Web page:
The usual giddy energy leading up to annual Pride celebrations — New York held its celebration this weekend — was awash with a different kind of fierce determination and a hint of melancholy this time around. On Friday, President Obama announced that Stonewall Inn, where a 1969 riot led by queer and trans people sparked our contemporary LGBT movement, would be a national monument to honor LGBT equality. It is the first monument of its kind. But just two weekends before, a gunman targeted a gay nightclub in Orlando, FL, during its own Pride festivities. All in all, 49 people were killed and 53 were injured in what is being called the deadliest mass shooting in US history.
This blatantly homophobic terrorist attack was a horrifying reminder of what’s at risk for those of us who express our gender outside of pre-existing binaries, including the choices we make on who to openly love or sleep with. This tragedy sent waves of shock and sympathy through the LGBTQ community, including those of us in New York where vigils were held at various spots across the country, and served as an invisible wet blanket, weighing down the mood at subsequent Pride celebrations. But for others, the attack was all the more reason to hit the streets this past weekend. In the face of such vicious adversity, we would show the world that we’re still here, still proud. And then there were those of us who just wanted to let loose and connect with other LGBTQ folks because it’s lit.
I found myself in the latter category, excited about experiencing NYC Pride for the first time. But I quickly realized that there needs to be a method to the Pride madness and I had made several missteps. I’m sharing them with you so that come Pride 2017, you’re all set to go. First and foremost, I felt weirdly underdressed. I went with a simple black skirt and top, with a kimono-like shawl that made me feel like someone’s fabulous, but significantly older aunt. I was easily outdone by skin tight and glittering body suits, pink pleather and my favorite, a completely sheer, star-adorned romper with one large star covering the crotch area. And while I adorned my face with a popping blue lipstick, I was put to shame but the dramatic cat eyes and to-the-eyebrows eyeshadow palettes of my fellow partygoers. Rule number one for pride: go hard or go home.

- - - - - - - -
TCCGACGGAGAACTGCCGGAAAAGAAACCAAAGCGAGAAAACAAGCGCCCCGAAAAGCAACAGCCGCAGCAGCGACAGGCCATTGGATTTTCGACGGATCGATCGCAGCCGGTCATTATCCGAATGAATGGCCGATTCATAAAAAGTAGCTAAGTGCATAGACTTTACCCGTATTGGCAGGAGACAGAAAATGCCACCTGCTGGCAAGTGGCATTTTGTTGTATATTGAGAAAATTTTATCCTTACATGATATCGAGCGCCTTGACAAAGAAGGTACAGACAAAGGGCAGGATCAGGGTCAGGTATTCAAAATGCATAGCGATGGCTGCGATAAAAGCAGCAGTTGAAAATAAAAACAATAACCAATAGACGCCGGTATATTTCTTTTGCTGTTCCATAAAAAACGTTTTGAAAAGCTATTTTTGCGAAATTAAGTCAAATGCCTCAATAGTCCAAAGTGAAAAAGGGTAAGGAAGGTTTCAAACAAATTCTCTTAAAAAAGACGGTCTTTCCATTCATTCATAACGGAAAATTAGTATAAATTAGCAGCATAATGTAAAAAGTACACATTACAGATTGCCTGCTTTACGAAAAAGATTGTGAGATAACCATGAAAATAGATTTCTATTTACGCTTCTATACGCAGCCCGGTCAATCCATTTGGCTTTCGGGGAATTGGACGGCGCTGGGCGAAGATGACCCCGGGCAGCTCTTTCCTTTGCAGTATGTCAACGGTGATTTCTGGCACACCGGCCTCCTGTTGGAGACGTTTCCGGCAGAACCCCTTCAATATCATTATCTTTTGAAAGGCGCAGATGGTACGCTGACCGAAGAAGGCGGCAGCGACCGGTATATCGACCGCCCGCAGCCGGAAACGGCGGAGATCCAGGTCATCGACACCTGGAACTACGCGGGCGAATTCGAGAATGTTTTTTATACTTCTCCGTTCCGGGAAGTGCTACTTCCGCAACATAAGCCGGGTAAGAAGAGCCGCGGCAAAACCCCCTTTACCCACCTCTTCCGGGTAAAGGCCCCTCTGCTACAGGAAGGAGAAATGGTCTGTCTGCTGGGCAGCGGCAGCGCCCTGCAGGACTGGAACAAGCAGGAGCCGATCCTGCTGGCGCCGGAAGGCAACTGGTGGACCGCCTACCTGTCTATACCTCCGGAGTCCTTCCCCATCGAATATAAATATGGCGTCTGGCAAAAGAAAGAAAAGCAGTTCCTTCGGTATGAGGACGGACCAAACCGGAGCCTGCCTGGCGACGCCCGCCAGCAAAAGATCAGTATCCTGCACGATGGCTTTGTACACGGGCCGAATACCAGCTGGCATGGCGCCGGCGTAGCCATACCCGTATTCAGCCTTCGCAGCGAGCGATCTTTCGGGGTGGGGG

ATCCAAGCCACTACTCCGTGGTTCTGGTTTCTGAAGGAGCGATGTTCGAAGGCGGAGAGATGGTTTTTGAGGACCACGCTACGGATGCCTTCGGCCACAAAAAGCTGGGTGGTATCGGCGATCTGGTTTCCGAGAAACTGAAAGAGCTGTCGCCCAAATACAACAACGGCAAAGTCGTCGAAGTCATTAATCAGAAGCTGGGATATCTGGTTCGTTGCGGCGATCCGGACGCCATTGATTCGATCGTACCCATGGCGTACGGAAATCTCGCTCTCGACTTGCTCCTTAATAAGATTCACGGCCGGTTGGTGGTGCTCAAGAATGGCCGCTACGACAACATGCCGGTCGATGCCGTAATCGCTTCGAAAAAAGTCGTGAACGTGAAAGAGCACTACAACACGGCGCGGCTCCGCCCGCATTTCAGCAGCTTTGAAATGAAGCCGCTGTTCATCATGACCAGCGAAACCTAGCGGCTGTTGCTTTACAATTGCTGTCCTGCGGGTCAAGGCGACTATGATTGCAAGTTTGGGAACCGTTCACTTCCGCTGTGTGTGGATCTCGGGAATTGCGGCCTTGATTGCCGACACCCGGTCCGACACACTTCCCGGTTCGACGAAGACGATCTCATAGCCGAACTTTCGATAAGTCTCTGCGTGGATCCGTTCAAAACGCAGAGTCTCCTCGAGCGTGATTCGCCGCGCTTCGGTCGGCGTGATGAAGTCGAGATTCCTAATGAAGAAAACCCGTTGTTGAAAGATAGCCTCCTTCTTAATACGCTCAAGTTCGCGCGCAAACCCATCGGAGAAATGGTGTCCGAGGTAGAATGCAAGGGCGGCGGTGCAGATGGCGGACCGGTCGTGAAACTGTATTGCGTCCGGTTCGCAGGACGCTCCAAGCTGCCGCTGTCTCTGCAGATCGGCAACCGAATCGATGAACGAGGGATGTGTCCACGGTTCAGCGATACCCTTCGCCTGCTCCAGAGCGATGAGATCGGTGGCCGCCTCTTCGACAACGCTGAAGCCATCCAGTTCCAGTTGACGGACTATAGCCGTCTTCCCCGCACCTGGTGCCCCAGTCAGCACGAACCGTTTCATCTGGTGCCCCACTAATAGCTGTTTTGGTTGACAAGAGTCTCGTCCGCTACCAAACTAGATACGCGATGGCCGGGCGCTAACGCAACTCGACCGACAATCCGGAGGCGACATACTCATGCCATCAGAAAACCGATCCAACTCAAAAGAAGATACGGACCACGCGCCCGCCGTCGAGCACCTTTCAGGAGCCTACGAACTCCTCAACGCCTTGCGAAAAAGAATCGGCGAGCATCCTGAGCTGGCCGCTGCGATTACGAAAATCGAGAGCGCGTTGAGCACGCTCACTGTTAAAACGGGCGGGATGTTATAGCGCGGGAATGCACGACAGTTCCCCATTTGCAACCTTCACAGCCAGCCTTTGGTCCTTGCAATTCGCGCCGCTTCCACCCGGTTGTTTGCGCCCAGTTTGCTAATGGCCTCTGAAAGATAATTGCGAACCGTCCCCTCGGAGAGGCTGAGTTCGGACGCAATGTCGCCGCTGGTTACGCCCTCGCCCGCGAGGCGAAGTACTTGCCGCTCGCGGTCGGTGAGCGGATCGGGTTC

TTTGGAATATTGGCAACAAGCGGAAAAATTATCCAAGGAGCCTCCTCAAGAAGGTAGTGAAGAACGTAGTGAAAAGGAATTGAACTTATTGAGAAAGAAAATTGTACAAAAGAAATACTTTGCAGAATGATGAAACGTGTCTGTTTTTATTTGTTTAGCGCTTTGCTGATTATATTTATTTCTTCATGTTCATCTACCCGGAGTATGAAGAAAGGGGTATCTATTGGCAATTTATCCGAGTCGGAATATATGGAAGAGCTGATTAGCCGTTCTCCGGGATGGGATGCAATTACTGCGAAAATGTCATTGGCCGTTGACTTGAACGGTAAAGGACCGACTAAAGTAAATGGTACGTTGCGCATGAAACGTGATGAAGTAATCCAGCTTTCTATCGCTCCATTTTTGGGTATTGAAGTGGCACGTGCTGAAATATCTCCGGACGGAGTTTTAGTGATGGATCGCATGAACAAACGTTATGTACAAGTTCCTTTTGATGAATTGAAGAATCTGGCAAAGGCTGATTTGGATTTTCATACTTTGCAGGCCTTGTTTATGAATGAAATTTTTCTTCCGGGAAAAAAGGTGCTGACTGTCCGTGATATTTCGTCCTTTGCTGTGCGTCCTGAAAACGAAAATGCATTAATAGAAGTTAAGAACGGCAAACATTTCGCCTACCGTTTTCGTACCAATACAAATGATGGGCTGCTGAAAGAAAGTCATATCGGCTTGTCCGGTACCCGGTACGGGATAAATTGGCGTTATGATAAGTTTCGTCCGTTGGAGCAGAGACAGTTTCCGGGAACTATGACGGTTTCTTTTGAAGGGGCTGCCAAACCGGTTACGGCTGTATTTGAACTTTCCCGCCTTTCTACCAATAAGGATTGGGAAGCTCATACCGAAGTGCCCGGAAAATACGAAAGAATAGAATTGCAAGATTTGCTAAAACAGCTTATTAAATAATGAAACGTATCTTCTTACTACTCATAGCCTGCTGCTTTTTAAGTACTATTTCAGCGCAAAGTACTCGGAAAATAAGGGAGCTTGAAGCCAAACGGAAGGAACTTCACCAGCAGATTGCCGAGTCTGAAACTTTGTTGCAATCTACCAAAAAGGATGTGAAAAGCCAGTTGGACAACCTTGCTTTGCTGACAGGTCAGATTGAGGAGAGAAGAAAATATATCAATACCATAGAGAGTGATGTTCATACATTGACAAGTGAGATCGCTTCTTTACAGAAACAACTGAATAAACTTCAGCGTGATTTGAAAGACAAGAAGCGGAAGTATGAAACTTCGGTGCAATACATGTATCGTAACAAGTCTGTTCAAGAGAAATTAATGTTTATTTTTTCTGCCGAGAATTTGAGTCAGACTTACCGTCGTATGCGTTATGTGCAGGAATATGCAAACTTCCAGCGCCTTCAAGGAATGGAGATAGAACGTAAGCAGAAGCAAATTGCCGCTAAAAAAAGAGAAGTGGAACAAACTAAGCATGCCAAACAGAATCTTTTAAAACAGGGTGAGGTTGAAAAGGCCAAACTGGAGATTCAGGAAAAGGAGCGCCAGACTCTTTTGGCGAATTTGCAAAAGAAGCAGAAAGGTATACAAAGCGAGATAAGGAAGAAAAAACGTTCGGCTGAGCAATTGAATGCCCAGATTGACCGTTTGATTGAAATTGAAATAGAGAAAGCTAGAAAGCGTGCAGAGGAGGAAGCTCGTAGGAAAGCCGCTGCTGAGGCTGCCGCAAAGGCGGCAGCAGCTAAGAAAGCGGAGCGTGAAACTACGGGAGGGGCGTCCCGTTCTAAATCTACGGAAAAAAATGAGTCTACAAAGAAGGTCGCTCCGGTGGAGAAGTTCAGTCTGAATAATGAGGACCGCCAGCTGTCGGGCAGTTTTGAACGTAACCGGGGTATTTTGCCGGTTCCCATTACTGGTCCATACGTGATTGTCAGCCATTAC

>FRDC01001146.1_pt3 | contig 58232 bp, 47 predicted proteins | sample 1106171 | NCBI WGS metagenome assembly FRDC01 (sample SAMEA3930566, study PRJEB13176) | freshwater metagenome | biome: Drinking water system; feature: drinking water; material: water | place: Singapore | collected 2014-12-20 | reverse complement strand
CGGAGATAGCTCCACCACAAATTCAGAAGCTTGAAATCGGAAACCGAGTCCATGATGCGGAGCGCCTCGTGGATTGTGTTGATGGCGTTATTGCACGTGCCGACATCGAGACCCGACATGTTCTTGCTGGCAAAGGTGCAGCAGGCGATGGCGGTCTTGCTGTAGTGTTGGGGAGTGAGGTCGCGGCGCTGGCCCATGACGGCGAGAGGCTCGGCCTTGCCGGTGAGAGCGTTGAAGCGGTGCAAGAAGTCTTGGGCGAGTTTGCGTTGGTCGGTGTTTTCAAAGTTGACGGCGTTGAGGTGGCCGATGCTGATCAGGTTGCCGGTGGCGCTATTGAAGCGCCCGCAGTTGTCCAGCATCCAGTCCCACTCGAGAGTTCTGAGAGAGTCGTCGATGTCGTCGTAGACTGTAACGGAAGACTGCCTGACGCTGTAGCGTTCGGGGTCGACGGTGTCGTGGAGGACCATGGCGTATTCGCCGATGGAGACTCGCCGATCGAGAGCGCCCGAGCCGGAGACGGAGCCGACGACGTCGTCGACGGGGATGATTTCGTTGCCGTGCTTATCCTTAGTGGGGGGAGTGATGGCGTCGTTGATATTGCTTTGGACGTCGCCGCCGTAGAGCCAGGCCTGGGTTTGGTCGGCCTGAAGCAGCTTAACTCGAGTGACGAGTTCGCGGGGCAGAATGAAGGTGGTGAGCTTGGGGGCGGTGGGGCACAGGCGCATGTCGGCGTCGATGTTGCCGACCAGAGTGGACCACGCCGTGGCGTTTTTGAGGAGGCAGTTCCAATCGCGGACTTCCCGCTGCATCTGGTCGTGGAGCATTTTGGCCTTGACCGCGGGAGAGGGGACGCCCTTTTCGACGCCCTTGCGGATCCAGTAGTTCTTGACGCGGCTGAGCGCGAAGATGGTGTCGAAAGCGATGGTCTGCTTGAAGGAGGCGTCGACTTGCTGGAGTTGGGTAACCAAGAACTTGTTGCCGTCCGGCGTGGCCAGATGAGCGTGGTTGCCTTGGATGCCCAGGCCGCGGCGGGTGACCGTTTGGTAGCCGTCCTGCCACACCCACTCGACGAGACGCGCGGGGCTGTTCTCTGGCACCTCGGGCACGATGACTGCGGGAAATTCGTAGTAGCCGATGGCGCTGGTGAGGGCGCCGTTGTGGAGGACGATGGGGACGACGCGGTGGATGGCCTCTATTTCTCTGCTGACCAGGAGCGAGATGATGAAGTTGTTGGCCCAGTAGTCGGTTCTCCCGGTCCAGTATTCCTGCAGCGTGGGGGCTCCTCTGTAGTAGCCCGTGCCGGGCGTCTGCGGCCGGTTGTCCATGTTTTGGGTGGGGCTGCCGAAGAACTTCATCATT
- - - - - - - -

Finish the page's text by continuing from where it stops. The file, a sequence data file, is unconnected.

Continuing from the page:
My second mistake was taking the hot spots for granted. After leaving a rooftop day party, my friends and I were excited about hitting a nighttime venue that was supposed to be a marvelous good time and people of color centered. We got there no later than 12:30 and found ourselves being aggressively told that they were at capacity and no longer letting anyone into the venue. We assumed that there were bound to be other spots in Brooklyn that would be just as fun — after all, it was Pride weekend. But Lady Luck was not on our side. Arriving at our Plan B destination, we found it to be uncool, unqueer, and unfun. They kept putting electronic beats over hip-hop and R&B songs, which I understand to be a sign of blatant disrespect and I was among a small handful of faces of color. I was surprisingly shocked by this, after moving to New York from Atlanta where the black gays reign supreme. So rule number two: If you see a spot you want to hit up and there’s an option to RSVP, do it!
A medical condition that is common after a night of drinking caused me to miss Sunday’s parade, where I’d planned on meeting up with college friends. But I couldn’t help but feel like I dodged a bullet there.The hordes of people were going to inevitably make the subway unbearable, Pride parades in most cities are usually cesspools of straight people slapping rainbows all over themselves and making a spectacle of the actual queer people in attendance, and then there’s the weird corporatization of the whole thing where entities pandering to gay people also slap rainbows all over themselves. Watching a video of presidential hopeful Hillary Clinton awkwardly walking and waving in the parade surrounded by a hoard of police and security, some other politicians, and Al Sharpton (random) as a highlight of the parade was all the proof I needed of this decision. Rule number three: ditch the parade unless you’re feeling particularly festive in a touristy kind of way.
And last but certainly not least, have sex. I didn’t and that also sucked.